A vulnerability in Argo CD, used by thousands of organisations for deploying applications to Kubernetes, can be leveraged in attacks to disclose sensitive information such as passwords and API keys. Tracked as CVE-2022-24348, the path-traversal flaw was discovered by the security research team at Apiiro and can lead to privilege escalation, information disclosure, and lateral movement attacks. Threat actors can exploit the vulnerability by loading a malicious Kubernetes Helm Chart YAML file onto the target system, allowing the extraction of sensitive information from other applications.

Argo CD is being used by thousands of organisations globally, so discovering the vulnerability is significant and requires immediate attention by developers and admins. The developers of Argo CD envisioned the possibility of a malicious actor using Helm value files outside of the chart folder, and attempted to address the issue with a new check mechanism introduced in version 1.3.0, released in 2019.

However, as discovered by Apiiro now, there’s a way to bypass the anti-path-traversal checks if the listed valueFiles are made to look like a URI. The special parser treats the local file path as a URI, assumes it has received an HTTP request, and accepts it without additional sanity tests. The impact of this is the disclosure of contents of files on the same repository and the abuse of the contents to perform additional malicious actions. Argo CD released a security update that contains the fix for CVE-2022-24348 today, with version 2.3.0-rc4. Everyone is recommended to upgrade to it as there are no workarounds.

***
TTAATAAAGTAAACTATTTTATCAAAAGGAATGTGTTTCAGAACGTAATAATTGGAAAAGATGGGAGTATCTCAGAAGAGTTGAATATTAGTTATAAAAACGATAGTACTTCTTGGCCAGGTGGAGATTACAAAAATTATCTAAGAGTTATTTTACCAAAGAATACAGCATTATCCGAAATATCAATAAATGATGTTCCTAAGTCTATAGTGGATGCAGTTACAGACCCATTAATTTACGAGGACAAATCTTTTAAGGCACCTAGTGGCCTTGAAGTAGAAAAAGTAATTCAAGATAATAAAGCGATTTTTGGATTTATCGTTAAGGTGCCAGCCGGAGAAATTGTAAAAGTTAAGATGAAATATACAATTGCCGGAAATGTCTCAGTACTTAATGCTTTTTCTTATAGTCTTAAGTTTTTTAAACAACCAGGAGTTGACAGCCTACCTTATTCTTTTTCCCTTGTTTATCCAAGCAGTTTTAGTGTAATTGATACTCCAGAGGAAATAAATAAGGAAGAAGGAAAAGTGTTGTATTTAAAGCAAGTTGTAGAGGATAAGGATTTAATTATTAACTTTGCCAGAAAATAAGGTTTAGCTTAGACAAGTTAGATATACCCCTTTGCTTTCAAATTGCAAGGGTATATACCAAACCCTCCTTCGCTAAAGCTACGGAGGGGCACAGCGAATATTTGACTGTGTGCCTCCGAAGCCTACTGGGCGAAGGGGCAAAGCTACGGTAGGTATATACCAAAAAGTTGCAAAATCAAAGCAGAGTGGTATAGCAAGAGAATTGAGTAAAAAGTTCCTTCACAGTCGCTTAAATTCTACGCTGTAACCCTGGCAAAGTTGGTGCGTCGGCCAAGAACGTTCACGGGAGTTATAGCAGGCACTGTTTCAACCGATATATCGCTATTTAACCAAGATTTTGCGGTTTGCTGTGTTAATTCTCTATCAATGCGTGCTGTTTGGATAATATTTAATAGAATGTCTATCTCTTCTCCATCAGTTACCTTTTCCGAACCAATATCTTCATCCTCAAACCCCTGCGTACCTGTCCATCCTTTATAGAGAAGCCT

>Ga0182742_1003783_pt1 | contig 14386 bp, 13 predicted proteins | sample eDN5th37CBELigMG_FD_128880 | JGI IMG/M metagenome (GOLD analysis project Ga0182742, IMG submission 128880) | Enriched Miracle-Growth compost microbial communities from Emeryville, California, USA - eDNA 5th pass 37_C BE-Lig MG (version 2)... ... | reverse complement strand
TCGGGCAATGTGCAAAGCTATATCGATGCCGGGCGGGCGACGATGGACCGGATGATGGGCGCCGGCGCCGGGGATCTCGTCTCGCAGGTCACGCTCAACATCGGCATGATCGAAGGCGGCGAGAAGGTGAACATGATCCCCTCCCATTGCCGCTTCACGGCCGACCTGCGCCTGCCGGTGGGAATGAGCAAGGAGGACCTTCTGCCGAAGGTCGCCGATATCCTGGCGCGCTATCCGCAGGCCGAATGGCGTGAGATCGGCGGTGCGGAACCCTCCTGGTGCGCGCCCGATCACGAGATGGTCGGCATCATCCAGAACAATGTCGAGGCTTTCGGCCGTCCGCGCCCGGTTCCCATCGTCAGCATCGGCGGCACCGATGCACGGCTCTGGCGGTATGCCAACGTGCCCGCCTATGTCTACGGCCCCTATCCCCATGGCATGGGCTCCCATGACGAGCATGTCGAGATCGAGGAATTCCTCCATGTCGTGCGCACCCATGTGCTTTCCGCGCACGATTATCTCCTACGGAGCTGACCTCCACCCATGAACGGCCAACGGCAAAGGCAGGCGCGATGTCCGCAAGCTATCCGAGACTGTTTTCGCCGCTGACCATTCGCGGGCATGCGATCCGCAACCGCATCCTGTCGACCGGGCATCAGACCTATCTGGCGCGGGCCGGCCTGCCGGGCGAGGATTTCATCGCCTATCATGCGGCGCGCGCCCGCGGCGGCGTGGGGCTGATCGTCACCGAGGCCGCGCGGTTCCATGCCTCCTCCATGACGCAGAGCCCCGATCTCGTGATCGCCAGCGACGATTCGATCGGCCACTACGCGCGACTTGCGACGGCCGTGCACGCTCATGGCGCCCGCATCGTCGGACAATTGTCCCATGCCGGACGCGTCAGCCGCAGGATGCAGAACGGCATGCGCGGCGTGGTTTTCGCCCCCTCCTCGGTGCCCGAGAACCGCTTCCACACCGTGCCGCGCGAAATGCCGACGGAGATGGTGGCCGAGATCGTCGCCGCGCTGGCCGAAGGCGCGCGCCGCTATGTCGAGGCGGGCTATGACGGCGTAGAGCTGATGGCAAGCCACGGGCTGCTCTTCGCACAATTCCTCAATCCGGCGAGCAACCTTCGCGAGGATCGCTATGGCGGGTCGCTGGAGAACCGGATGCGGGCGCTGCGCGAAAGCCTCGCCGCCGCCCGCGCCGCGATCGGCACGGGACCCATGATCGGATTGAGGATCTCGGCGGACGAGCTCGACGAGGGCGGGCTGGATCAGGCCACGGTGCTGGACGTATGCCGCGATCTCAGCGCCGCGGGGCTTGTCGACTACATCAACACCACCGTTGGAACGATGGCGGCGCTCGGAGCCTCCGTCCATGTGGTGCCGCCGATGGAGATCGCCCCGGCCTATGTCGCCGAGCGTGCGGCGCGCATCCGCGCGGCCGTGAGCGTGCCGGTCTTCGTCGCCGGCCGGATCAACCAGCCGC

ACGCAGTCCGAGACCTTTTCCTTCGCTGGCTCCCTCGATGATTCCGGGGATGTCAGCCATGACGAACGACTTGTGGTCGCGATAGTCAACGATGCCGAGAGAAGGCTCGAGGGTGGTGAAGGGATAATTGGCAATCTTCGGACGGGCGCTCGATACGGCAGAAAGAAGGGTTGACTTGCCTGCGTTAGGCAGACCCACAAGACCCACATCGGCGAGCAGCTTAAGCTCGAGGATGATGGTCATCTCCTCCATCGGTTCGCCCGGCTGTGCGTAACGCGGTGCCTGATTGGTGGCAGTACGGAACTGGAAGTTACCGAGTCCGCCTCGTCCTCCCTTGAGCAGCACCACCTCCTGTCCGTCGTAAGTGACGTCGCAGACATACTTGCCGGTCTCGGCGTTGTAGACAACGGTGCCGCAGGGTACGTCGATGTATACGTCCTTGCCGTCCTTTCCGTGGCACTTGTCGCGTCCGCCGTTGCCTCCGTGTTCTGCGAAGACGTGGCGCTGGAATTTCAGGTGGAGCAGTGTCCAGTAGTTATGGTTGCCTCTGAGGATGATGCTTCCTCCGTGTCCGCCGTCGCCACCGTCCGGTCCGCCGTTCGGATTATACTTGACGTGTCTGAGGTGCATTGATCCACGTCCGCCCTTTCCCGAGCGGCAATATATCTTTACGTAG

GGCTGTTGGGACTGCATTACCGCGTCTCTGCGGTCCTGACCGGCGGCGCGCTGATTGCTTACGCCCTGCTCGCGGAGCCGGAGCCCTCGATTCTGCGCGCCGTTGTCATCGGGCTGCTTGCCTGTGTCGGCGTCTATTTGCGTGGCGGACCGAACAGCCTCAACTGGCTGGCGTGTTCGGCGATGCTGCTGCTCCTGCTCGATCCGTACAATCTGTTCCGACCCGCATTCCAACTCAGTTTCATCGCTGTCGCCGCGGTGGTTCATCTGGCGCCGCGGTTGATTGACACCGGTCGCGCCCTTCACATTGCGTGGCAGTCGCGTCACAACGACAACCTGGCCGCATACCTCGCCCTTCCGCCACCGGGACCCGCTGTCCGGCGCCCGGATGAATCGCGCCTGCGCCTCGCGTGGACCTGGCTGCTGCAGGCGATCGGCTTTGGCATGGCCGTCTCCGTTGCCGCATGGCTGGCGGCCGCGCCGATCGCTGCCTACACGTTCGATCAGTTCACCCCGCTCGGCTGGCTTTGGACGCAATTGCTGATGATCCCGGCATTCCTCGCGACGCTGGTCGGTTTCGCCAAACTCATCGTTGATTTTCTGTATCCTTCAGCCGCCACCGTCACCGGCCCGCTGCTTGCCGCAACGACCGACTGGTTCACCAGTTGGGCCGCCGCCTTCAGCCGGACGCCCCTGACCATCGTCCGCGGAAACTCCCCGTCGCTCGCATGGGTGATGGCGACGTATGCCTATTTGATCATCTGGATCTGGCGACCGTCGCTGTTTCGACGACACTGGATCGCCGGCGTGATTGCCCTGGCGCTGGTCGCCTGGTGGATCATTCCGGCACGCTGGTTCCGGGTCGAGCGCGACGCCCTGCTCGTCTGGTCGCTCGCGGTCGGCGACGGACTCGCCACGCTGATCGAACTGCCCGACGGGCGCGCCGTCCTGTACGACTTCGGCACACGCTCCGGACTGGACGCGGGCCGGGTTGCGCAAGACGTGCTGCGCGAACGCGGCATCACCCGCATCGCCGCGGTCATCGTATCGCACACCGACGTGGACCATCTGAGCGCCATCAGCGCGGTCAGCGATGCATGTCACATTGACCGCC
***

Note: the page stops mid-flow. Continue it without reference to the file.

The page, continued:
Very powerful Malware "​Mars Stealer" sold for $150

Researchers revealed Mars Stealer, which steals information from all renowned web browsers, various cryptocurrency wallets and extensions, and 2FA plugins. It is written in ASM/C using WinApi and leverages special techniques to conceal WinApi calls, gather information in the memory, support secure SSL connection with C2, and encrypt strings.

In addition to this, Mars Stealer pilfers files from infected systems and has its own loader to reduce the infection footprint. The operators, however, have excluded Outlook from their target app list but experts believe that it may be included in future versions.